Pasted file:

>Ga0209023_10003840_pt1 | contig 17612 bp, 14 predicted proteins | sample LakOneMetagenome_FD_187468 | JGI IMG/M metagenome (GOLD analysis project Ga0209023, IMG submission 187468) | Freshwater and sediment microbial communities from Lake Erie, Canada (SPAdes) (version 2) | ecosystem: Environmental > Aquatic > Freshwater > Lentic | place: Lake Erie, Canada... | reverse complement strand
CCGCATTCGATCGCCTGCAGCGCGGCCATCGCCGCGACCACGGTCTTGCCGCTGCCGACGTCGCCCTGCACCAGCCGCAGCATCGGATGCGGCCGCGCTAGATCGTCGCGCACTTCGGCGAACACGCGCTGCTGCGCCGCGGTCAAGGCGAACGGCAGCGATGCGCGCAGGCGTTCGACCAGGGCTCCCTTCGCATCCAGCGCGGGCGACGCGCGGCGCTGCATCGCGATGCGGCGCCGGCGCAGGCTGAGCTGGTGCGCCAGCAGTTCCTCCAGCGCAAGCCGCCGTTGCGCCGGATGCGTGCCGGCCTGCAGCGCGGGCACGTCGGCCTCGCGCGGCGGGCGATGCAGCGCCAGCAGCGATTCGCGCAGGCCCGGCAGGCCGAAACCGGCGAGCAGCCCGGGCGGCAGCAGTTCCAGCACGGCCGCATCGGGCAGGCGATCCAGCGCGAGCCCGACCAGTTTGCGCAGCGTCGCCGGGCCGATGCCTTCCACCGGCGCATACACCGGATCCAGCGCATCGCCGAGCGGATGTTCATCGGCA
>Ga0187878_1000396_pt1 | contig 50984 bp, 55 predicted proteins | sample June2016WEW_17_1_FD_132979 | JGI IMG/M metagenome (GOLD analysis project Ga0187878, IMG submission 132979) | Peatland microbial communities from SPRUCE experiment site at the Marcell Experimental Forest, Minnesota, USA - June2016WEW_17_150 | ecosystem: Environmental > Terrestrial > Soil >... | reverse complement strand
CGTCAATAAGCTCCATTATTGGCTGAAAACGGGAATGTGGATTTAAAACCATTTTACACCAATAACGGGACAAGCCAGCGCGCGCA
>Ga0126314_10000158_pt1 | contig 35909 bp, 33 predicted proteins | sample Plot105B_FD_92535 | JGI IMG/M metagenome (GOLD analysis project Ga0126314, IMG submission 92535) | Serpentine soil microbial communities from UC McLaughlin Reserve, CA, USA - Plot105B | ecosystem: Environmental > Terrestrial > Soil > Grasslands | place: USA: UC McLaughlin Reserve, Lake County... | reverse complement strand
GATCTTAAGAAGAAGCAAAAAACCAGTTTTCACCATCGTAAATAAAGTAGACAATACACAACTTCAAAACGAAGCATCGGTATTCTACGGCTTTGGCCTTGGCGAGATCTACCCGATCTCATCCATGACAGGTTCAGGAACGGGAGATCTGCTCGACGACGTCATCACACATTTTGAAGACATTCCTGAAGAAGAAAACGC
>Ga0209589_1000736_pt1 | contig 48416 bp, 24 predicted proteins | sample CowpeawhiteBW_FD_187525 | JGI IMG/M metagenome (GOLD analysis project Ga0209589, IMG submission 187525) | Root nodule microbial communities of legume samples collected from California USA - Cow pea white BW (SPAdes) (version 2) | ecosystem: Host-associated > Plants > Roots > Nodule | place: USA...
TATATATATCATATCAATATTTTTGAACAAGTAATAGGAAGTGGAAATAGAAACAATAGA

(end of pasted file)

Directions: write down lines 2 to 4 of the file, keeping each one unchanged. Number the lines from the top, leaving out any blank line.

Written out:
CCGCATTCGATCGCCTGCAGCGCGGCCATCGCCGCGACCACGGTCTTGCCGCTGCCGACGTCGCCCTGCACCAGCCGCAGCATCGGATGCGGCCGCGCTAGATCGTCGCGCACTTCGGCGAACACGCGCTGCTGCGCCGCGGTCAAGGCGAACGGCAGCGATGCGCGCAGGCGTTCGACCAGGGCTCCCTTCGCATCCAGCGCGGGCGACGCGCGGCGCTGCATCGCGATGCGGCGCCGGCGCAGGCTGAGCTGGTGCGCCAGCAGTTCCTCCAGCGCAAGCCGCCGTTGCGCCGGATGCGTGCCGGCCTGCAGCGCGGGCACGTCGGCCTCGCGCGGCGGGCGATGCAGCGCCAGCAGCGATTCGCGCAGGCCCGGCAGGCCGAAACCGGCGAGCAGCCCGGGCGGCAGCAGTTCCAGCACGGCCGCATCGGGCAGGCGATCCAGCGCGAGCCCGACCAGTTTGCGCAGCGTCGCCGGGCCGATGCCTTCCACCGGCGCATACACCGGATCCAGCGCATCGCCGAGCGGATGTTCATCGGCA
>Ga0187878_1000396_pt1 | contig 50984 bp, 55 predicted proteins | sample June2016WEW_17_1_FD_132979 | JGI IMG/M metagenome (GOLD analysis project Ga0187878, IMG submission 132979) | Peatland microbial communities from SPRUCE experiment site at the Marcell Experimental Forest, Minnesota, USA - June2016WEW_17_150 | ecosystem: Environmental > Terrestrial > Soil >... | reverse complement strand
CGTCAATAAGCTCCATTATTGGCTGAAAACGGGAATGTGGATTTAAAACCATTTTACACCAATAACGGGACAAGCCAGCGCGCGCA